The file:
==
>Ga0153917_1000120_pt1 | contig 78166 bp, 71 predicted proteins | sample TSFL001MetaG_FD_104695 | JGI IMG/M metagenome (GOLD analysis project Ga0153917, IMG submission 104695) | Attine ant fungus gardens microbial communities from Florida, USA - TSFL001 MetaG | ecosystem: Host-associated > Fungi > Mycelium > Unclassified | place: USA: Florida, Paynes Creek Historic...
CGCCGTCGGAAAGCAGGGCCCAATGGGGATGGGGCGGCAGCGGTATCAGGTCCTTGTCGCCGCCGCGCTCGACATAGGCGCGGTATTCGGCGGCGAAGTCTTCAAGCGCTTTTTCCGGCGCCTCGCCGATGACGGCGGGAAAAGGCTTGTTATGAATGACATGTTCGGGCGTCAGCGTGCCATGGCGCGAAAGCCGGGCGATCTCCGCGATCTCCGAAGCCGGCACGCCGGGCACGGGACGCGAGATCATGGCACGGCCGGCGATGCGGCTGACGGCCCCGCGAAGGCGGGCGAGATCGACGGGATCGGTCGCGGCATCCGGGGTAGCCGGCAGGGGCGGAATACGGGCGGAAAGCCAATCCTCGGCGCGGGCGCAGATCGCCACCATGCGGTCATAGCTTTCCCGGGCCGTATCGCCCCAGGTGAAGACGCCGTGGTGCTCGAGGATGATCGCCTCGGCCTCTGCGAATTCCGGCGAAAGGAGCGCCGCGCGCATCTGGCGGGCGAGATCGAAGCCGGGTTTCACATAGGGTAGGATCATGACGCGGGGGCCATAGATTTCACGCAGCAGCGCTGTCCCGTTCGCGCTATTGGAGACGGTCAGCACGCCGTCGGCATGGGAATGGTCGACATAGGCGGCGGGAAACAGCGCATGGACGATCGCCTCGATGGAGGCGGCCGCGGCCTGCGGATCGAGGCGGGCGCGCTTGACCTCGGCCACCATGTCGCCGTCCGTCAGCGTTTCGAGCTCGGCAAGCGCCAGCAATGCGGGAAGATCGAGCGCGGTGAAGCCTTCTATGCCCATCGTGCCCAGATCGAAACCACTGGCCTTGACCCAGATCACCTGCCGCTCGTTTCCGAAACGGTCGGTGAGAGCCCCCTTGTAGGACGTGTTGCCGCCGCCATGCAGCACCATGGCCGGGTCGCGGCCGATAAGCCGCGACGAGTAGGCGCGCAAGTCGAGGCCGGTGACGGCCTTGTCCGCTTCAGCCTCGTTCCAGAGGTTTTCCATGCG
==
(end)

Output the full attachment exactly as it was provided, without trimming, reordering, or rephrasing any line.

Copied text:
>Ga0153917_1000120_pt1 | contig 78166 bp, 71 predicted proteins | sample TSFL001MetaG_FD_104695 | JGI IMG/M metagenome (GOLD analysis project Ga0153917, IMG submission 104695) | Attine ant fungus gardens microbial communities from Florida, USA - TSFL001 MetaG | ecosystem: Host-associated > Fungi > Mycelium > Unclassified | place: USA: Florida, Paynes Creek Historic...
CGCCGTCGGAAAGCAGGGCCCAATGGGGATGGGGCGGCAGCGGTATCAGGTCCTTGTCGCCGCCGCGCTCGACATAGGCGCGGTATTCGGCGGCGAAGTCTTCAAGCGCTTTTTCCGGCGCCTCGCCGATGACGGCGGGAAAAGGCTTGTTATGAATGACATGTTCGGGCGTCAGCGTGCCATGGCGCGAAAGCCGGGCGATCTCCGCGATCTCCGAAGCCGGCACGCCGGGCACGGGACGCGAGATCATGGCACGGCCGGCGATGCGGCTGACGGCCCCGCGAAGGCGGGCGAGATCGACGGGATCGGTCGCGGCATCCGGGGTAGCCGGCAGGGGCGGAATACGGGCGGAAAGCCAATCCTCGGCGCGGGCGCAGATCGCCACCATGCGGTCATAGCTTTCCCGGGCCGTATCGCCCCAGGTGAAGACGCCGTGGTGCTCGAGGATGATCGCCTCGGCCTCTGCGAATTCCGGCGAAAGGAGCGCCGCGCGCATCTGGCGGGCGAGATCGAAGCCGGGTTTCACATAGGGTAGGATCATGACGCGGGGGCCATAGATTTCACGCAGCAGCGCTGTCCCGTTCGCGCTATTGGAGACGGTCAGCACGCCGTCGGCATGGGAATGGTCGACATAGGCGGCGGGAAACAGCGCATGGACGATCGCCTCGATGGAGGCGGCCGCGGCCTGCGGATCGAGGCGGGCGCGCTTGACCTCGGCCACCATGTCGCCGTCCGTCAGCGTTTCGAGCTCGGCAAGCGCCAGCAATGCGGGAAGATCGAGCGCGGTGAAGCCTTCTATGCCCATCGTGCCCAGATCGAAACCACTGGCCTTGACCCAGATCACCTGCCGCTCGTTTCCGAAACGGTCGGTGAGAGCCCCCTTGTAGGACGTGTTGCCGCCGCCATGCAGCACCATGGCCGGGTCGCGGCCGATAAGCCGCGACGAGTAGGCGCGCAAGTCGAGGCCGGTGACGGCCTTGTCCGCTTCAGCCTCGTTCCAGAGGTTTTCCATGCG